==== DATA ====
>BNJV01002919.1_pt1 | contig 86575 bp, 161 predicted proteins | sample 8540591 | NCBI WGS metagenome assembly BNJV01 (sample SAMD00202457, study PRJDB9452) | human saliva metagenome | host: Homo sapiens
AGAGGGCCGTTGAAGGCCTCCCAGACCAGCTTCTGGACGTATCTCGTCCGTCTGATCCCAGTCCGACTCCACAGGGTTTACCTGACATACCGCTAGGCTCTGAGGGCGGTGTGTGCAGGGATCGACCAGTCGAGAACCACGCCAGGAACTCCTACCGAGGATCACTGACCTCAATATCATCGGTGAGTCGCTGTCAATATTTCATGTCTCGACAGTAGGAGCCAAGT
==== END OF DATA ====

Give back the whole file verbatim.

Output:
>BNJV01002919.1_pt1 | contig 86575 bp, 161 predicted proteins | sample 8540591 | NCBI WGS metagenome assembly BNJV01 (sample SAMD00202457, study PRJDB9452) | human saliva metagenome | host: Homo sapiens
AGAGGGCCGTTGAAGGCCTCCCAGACCAGCTTCTGGACGTATCTCGTCCGTCTGATCCCAGTCCGACTCCACAGGGTTTACCTGACATACCGCTAGGCTCTGAGGGCGGTGTGTGCAGGGATCGACCAGTCGAGAACCACGCCAGGAACTCCTACCGAGGATCACTGACCTCAATATCATCGGTGAGTCGCTGTCAATATTTCATGTCTCGACAGTAGGAGCCAAGT